People reach out for signatures, photos and handshakes as republican presidential candidate Donald Trump greets supporters after speaking during a campaign rally at South Point Arena in Las Vegas, NV on Monday Feb. 22, 2016. (Jabin Botsford/The Washington Post)

Donald Trump likes to brag. I don't think this will amaze you, and I'm not even sure that he'd disavow it. But it means that we get a lot of statements like this, flowing over the enthusiastic newswire that is his Twitter feed.

A not atypical Trump brag. Trump is "growing the Republican Party tremendously." Just "look at the numbers."

We looked at the numbers he's referring to -- how turnout in both parties' primaries changed since their last competitive fight -- and it's true that the Republicans have seen a bigger boost in turnout this year.

But that's different than Trump "growing the party tremendously." For that to be the case, there would need to be an increase in the actual number of Republicans.

Voter registration data for New Hampshire is available through December, and it suggests that Republican registration dropped a bit over the end of 2015. But that was before the primary was imminent, so it's not a great guide.

Data from Iowa shows slight growth of registered Republicans from December to February -- a 0.71 percent increase. The number of independents increased about half as much.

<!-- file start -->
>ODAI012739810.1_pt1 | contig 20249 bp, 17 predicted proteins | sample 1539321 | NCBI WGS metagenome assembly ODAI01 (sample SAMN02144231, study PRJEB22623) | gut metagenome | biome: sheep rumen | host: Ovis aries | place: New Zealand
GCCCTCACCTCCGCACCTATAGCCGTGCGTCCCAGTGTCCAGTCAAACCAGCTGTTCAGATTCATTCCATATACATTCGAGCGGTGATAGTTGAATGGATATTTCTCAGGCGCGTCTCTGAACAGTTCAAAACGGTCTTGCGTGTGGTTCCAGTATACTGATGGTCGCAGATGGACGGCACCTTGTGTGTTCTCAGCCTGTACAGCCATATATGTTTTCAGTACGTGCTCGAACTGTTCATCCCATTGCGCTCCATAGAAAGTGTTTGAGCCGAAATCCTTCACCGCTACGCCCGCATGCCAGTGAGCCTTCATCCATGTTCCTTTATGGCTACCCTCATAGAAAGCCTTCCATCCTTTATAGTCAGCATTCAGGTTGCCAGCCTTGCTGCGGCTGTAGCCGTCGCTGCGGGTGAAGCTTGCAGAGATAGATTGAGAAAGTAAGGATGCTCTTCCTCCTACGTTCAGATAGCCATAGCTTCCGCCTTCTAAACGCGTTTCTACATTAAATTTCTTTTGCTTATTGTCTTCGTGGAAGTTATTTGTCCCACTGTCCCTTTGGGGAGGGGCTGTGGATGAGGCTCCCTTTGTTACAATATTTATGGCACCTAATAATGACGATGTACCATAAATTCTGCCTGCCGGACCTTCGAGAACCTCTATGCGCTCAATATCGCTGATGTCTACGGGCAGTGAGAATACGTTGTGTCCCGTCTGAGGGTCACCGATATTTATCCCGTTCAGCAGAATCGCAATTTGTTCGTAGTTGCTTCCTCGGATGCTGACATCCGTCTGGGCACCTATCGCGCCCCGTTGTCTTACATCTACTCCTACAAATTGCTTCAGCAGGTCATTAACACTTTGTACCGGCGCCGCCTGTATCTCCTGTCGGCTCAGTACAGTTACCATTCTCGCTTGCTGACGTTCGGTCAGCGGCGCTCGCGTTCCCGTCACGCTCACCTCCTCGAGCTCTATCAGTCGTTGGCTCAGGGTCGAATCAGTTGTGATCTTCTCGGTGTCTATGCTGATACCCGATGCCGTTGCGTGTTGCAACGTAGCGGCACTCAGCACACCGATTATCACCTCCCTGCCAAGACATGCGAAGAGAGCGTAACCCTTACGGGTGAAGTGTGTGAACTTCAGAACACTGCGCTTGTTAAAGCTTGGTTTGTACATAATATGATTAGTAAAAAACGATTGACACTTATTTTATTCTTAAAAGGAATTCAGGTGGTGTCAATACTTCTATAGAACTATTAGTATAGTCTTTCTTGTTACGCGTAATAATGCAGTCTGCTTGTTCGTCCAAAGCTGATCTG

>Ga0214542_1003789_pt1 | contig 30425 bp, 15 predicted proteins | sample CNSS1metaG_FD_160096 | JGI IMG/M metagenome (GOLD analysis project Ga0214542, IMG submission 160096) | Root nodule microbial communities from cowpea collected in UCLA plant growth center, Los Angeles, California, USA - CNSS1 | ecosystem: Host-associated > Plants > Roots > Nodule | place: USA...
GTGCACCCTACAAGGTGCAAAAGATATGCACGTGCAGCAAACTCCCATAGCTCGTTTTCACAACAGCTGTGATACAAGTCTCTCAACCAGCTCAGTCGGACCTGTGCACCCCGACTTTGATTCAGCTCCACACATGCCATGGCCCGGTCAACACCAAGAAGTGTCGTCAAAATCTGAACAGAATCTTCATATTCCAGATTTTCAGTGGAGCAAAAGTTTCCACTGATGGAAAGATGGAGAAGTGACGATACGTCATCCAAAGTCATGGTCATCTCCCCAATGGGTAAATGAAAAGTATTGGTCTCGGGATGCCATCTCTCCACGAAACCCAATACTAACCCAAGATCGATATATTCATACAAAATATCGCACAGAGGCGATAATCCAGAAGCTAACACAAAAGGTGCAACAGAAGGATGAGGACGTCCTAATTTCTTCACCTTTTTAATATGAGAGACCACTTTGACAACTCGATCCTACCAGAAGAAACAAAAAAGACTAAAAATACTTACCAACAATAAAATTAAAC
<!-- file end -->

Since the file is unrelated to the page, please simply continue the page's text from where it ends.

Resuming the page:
We can evaluate this a bit differently, though. If we take data on the composition of the vote in the first three Republican states to vote and compare it to turnout, we can see that the density of the Republican vote in the first three states was up significantly since 2012. What's more, while the number of independents that came out to vote was fairly flat, the number of Republicans turning out was up a decent amount.

That's tremendous growth -- but not necessarily of the party.

Data from California's secretary of state, out this week, indicates that the Republican Party there is vanishing, switching over to a decline-to-state (a.k.a. independent) registration. What's happening in the states varies.

There is a national metric we can look at. Gallup surveys Americans on a monthly basis to determine their stated party identification. And since July, when Trump jumped into the race, the number of people who identify as Republican is up seven points -- to 33 percent. That's ... a tremendous growth.

It's a bit of cherry-picking. Last January, the percentage of people identifying as Republican was at 29 percent. It sank and then increased again.

But we have to admit: The evidence suggests that more people are identifying as Republicans and more Republicans are voting. The question of whether or not that is the doing of Donald Trump is impossible to answer. But part of Trump's skill in bragging is that it's often hard to disprove.

Practice makes perfect.